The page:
Just before the bandage came off her foot for the last time, she developed incontinence.  Our euphoria at having her foot finally healed lasted only until we saw the medical specialist, who informed us that Cassie probably had kidney disease, but in her examination had also found an infected tooth.

We were back to the dental specialist to have her tooth out, which apparently was a bit of a drama because of the way the tooth had split, and because of the infection that had gone into the bone.

A couple of weeks later we were back to the medical specialist for follow-up blood tests, when she was able to confirm that Cassie did have early stage kidney disease, which would be managed by diet, but there was no cure.  She was able to prescribe some medication to aid with her incontinence.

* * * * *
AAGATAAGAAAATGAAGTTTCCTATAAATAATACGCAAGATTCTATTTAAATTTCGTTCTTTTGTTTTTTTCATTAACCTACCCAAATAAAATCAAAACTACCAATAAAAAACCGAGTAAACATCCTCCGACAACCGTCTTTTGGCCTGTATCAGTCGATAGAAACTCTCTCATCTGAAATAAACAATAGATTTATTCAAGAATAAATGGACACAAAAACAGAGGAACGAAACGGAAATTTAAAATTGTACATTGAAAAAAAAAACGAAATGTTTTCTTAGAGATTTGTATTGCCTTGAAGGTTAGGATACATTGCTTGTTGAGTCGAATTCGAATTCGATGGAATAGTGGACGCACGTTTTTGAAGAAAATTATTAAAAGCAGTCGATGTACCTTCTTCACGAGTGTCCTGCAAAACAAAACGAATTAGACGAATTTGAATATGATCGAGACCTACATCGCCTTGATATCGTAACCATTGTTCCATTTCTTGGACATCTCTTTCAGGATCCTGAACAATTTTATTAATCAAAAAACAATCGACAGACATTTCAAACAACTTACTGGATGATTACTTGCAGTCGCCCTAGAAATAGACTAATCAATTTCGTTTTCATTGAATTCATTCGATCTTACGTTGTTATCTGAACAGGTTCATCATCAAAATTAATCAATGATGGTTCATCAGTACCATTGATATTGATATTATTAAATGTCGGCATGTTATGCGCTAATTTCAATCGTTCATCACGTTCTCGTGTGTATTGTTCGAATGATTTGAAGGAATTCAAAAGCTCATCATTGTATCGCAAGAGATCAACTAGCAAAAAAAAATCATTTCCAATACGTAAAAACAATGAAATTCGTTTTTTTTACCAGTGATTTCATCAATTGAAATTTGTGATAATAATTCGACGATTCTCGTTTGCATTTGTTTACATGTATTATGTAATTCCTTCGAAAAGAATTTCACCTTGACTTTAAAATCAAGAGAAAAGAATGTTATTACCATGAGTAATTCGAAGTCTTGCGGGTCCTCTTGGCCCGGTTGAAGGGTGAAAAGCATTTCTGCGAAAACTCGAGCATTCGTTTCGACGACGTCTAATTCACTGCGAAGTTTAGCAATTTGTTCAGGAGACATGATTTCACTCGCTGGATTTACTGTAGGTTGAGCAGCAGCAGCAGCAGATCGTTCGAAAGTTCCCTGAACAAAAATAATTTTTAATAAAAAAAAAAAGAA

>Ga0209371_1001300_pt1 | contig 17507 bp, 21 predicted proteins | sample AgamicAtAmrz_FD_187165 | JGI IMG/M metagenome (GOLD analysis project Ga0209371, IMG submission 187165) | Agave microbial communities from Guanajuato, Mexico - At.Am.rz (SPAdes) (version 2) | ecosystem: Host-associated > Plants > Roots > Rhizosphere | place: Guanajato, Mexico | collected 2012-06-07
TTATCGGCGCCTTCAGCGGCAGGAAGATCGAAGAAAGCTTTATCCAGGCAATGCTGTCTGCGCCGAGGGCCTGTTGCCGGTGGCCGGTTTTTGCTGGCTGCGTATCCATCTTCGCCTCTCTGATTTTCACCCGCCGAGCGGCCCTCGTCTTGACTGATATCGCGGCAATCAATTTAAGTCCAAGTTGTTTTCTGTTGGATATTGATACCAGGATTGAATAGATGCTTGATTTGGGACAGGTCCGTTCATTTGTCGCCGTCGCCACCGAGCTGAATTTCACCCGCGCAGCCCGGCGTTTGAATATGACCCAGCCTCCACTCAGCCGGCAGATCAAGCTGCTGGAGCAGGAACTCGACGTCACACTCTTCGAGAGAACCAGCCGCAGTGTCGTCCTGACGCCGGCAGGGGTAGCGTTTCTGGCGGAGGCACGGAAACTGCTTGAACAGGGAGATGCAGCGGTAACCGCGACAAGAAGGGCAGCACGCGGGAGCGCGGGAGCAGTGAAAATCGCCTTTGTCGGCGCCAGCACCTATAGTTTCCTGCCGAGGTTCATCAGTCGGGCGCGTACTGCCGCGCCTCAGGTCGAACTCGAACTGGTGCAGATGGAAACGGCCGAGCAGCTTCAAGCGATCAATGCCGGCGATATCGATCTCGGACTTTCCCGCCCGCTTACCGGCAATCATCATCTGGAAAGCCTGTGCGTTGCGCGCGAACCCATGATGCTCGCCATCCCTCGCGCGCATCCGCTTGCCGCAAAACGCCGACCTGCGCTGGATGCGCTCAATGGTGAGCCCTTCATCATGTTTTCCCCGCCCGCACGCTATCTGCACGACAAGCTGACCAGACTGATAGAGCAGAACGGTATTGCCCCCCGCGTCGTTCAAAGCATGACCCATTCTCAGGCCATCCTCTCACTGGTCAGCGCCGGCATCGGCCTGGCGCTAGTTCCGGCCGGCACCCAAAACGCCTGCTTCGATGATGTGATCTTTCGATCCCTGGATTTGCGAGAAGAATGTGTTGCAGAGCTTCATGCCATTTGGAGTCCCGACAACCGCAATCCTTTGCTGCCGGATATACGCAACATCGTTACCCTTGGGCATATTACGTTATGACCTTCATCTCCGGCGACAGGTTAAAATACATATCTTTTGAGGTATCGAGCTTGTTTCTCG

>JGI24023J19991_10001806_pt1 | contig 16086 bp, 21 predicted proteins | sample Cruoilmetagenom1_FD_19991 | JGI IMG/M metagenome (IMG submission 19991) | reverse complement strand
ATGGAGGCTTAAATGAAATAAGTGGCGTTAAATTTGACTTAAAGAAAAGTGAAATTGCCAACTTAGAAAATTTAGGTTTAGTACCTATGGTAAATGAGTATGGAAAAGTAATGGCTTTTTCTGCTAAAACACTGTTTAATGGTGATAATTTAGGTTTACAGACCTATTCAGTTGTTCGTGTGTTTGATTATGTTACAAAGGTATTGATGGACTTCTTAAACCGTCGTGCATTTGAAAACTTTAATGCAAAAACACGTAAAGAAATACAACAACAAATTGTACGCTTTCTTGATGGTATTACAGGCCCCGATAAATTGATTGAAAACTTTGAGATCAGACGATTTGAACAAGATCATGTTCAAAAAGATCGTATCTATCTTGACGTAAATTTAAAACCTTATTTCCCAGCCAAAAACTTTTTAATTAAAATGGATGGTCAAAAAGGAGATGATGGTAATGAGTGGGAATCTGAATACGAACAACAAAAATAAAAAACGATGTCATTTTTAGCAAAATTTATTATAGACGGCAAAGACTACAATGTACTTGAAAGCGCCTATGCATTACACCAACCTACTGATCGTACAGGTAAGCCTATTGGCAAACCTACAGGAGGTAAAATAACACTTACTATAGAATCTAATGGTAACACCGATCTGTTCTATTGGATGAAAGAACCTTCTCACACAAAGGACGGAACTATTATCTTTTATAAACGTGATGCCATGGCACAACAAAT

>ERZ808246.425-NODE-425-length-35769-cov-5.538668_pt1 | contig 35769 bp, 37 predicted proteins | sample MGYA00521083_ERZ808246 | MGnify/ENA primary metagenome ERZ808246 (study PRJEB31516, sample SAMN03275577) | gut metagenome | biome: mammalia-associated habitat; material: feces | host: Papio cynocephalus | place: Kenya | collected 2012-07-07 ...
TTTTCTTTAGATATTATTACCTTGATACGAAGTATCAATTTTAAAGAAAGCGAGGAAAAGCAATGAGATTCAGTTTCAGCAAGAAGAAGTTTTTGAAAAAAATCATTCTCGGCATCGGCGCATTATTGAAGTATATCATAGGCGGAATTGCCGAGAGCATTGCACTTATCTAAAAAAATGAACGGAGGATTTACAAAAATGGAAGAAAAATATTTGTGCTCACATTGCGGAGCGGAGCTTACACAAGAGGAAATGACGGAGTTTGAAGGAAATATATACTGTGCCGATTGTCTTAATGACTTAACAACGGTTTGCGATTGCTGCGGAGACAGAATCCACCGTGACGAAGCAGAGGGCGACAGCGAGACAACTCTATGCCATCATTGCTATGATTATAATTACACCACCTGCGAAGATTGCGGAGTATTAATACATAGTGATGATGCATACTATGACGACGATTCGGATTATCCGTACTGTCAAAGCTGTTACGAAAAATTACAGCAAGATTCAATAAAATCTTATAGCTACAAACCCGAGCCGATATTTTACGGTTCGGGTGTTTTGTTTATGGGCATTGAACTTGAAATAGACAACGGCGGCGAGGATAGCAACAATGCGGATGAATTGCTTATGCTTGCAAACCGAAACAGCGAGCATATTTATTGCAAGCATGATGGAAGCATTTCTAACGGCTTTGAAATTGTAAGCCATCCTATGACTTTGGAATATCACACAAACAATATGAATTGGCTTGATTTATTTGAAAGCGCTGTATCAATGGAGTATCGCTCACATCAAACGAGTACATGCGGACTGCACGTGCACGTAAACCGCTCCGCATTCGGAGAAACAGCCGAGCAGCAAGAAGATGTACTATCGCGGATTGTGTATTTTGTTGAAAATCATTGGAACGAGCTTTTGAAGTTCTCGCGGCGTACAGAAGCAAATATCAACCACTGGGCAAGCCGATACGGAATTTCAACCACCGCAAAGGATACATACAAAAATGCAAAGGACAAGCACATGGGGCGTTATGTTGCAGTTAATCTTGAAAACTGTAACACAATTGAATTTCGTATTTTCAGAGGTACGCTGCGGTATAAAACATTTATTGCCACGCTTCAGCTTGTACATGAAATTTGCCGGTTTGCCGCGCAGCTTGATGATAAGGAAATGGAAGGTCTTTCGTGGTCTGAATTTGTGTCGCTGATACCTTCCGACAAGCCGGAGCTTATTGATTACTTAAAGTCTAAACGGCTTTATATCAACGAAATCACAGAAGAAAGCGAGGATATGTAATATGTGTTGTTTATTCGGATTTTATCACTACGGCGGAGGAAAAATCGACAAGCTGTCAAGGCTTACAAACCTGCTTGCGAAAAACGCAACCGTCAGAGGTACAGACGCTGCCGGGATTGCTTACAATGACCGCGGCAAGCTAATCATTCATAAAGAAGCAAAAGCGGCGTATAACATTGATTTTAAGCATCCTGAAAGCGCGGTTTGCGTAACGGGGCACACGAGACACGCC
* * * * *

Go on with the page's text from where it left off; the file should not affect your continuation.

The idea was to reduce this medication if possible, but incontinence always reoccurred when we reduced the dose.  As it is now, on the higher dose, we still have accidents occasionally while she sleeps, but they are not a nightly occurrence as they had been.

This incontinence wouldn’t be such a drama if it wasn’t for the fact that Cassie sleeps on the bed with us, so we had to be creative with towels, and bed covers made from waterproof mattress protectors.

We have to ensure that Cassie drinks enough before she goes to bed to ensure we are looking after her kidneys, but not so much that she puts back in more than she lets out with her final pee for the night.

A few weeks later, Cassie started licking and chewing on one of her many lumps, and it was bleeding.  It was a melanoma, which is normally benign in dogs, but because of the problems with it, the vet said it should be removed.  As she had a few other melanomas as well, it was decided to take 5 out, while she was under the anaesthetic.